Section 73
Chapter 72,551

Social capital and maternal and child health services uptake in low- and middle-income countries: mixed methods systematic review

Mengesha, E.W.; Alene, G.D.; Amare, D.; Assefa, Y.; Tessema, G.A.

Bmc Health Services Research 21(1): 1142


ISSN/ISBN: 1472-6963
PMID: 34686185
Accession: 072550780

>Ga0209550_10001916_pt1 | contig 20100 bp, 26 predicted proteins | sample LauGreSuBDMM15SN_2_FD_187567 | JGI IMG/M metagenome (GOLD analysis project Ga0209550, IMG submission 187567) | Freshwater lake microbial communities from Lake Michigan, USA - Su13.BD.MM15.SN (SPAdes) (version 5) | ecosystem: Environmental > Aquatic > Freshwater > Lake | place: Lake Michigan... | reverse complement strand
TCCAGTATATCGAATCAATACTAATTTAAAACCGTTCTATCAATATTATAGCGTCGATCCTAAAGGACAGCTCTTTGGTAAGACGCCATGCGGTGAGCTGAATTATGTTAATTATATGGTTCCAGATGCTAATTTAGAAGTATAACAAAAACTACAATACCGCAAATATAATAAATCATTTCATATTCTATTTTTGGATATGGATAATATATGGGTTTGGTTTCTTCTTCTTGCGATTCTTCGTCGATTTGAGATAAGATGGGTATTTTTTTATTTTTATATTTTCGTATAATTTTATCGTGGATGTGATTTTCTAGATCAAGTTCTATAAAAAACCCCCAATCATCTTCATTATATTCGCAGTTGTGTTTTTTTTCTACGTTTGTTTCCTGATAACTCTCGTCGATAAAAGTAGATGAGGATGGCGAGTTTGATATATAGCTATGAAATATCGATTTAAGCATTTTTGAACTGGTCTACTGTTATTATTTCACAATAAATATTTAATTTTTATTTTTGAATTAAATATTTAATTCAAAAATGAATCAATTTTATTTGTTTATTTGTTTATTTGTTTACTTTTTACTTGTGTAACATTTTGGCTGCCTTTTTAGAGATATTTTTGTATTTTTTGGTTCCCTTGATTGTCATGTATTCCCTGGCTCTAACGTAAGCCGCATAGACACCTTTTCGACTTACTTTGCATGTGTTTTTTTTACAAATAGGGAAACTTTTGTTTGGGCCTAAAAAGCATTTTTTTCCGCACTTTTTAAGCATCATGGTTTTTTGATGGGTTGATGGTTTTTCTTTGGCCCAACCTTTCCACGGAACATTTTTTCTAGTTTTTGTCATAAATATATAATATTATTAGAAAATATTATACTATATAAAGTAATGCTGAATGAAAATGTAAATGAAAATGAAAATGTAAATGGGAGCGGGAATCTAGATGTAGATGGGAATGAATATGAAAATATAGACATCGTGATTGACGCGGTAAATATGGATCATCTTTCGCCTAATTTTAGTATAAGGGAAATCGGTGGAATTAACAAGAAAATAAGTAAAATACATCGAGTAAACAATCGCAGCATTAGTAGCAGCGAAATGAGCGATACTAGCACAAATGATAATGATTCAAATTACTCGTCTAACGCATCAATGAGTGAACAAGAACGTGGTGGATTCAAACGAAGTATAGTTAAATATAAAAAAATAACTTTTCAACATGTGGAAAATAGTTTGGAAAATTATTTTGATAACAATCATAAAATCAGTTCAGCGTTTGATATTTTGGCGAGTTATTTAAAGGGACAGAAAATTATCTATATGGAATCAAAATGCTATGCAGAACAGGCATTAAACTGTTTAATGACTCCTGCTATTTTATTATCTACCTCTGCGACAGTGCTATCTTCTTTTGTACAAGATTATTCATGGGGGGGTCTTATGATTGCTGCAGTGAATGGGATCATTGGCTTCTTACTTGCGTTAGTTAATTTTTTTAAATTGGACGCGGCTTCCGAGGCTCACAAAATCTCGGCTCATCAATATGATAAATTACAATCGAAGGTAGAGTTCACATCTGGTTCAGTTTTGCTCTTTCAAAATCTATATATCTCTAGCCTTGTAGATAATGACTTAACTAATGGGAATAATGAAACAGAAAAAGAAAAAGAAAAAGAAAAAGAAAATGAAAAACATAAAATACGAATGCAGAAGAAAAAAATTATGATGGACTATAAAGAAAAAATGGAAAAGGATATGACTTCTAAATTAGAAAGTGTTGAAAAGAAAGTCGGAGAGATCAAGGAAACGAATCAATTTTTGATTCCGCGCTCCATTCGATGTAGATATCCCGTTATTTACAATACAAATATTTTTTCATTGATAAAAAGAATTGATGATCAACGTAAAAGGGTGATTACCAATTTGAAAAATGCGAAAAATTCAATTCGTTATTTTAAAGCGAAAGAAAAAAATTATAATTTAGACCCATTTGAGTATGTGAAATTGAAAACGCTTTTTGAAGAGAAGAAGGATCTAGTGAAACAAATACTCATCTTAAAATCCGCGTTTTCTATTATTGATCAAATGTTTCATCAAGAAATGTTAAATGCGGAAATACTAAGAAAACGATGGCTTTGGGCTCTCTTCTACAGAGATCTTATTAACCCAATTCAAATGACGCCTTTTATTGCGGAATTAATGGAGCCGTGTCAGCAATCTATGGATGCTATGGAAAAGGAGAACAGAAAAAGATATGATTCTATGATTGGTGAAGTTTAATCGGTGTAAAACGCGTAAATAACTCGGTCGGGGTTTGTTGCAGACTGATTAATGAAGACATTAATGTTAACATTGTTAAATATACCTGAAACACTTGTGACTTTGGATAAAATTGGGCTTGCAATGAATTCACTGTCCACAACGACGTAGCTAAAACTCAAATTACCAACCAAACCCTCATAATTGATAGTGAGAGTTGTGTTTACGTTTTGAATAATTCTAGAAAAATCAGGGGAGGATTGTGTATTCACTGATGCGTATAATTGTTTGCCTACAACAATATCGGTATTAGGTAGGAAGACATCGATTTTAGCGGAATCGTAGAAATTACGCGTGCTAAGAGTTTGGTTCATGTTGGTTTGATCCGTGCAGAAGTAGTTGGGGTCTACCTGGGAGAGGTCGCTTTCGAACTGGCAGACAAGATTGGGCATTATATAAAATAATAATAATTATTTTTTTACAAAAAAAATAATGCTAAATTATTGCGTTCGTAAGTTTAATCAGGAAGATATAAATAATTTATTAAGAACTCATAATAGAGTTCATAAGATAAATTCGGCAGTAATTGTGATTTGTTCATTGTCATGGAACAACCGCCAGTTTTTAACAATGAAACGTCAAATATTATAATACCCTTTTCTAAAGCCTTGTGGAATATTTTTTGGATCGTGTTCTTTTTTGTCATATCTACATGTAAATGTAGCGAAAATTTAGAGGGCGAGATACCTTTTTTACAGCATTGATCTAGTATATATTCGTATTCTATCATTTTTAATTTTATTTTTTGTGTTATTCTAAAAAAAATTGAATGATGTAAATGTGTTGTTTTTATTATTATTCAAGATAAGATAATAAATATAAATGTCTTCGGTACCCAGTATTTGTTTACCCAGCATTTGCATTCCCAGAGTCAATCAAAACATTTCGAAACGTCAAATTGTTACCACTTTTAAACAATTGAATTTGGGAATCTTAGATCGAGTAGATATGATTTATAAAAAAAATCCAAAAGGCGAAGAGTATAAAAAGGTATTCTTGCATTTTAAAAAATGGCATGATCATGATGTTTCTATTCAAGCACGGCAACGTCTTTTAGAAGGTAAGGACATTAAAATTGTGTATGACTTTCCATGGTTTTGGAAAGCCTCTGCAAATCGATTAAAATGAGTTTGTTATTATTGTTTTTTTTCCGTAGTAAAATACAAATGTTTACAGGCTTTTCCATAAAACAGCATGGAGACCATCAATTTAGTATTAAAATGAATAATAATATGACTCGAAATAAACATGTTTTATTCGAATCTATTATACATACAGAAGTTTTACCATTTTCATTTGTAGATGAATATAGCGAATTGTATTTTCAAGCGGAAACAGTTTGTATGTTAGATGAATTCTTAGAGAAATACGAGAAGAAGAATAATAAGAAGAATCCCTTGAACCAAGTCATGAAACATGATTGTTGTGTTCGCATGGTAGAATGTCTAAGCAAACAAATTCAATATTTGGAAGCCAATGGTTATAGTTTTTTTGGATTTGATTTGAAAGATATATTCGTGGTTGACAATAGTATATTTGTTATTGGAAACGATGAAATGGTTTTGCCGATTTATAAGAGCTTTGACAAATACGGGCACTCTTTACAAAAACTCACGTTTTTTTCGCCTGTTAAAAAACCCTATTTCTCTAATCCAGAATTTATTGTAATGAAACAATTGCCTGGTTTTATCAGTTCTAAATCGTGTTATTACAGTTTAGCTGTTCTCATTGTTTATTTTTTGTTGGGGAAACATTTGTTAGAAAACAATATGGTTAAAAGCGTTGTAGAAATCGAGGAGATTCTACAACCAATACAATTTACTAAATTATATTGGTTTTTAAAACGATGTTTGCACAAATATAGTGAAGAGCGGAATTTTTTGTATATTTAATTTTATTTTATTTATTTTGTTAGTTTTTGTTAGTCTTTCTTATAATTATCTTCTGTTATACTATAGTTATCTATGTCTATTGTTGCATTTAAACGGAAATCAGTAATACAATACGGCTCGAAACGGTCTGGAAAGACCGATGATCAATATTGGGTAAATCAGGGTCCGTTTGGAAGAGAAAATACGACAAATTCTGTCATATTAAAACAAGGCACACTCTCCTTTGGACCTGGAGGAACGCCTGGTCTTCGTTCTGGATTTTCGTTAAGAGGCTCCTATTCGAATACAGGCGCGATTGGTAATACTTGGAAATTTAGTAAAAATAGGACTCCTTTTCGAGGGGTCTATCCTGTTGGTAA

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Social capital has become an important concept in the field of public health, and is associated with improved health services uptake. This study aimed to systematically review the available literature on the role of social capital on the utilization of maternal and child health services in low- and middle-income countries (LMICs). Mixed-methods research review and synthesis using three databases PubMed, Scopus, and Science Direct for peer-reviewed literature and Google Scholar and Google search engines for gray literature were performed. Both quantitative and qualitative studies conducted in LMICs, published in English and in grey literature were considered. Prior to inclusion in the review methodological quality was assessed using a standardized critical appraisal instrument. A total of 1,545 studies were identified, of which 13 records were included after exclusions of studies due to duplicates, reading titles, abstracts, and full-text reviews. Of these eligible studies, six studies were included for quantitative synthesis, and seven were included for qualitative synthesis. Of the six quantitative studies, five of them addressed the association between social capital and health facility delivery. Women who lived in communities with higher membership in groups that helps to form intergroup bridging ties had higher odds of using antenatal care services. Synthesized qualitative findings revealed that women received some form of emotional, informational, and instrumental support from their network members. Receiving health information from trusted people and socio-cultural factors influenced the use of maternal and child health services. Social capital has a great contribution to improve maternal and child health services. Countries aiming at improving maternal and child health services can be benefited from adapting existing context-specific social networks in the community. This review identified limited available evidence examining the role of social capital on maternal and child health services uptake and future studies may be required for an in-depth understanding of how social capital could improve maternal and child health services. PROSPERO CRD42021226923.

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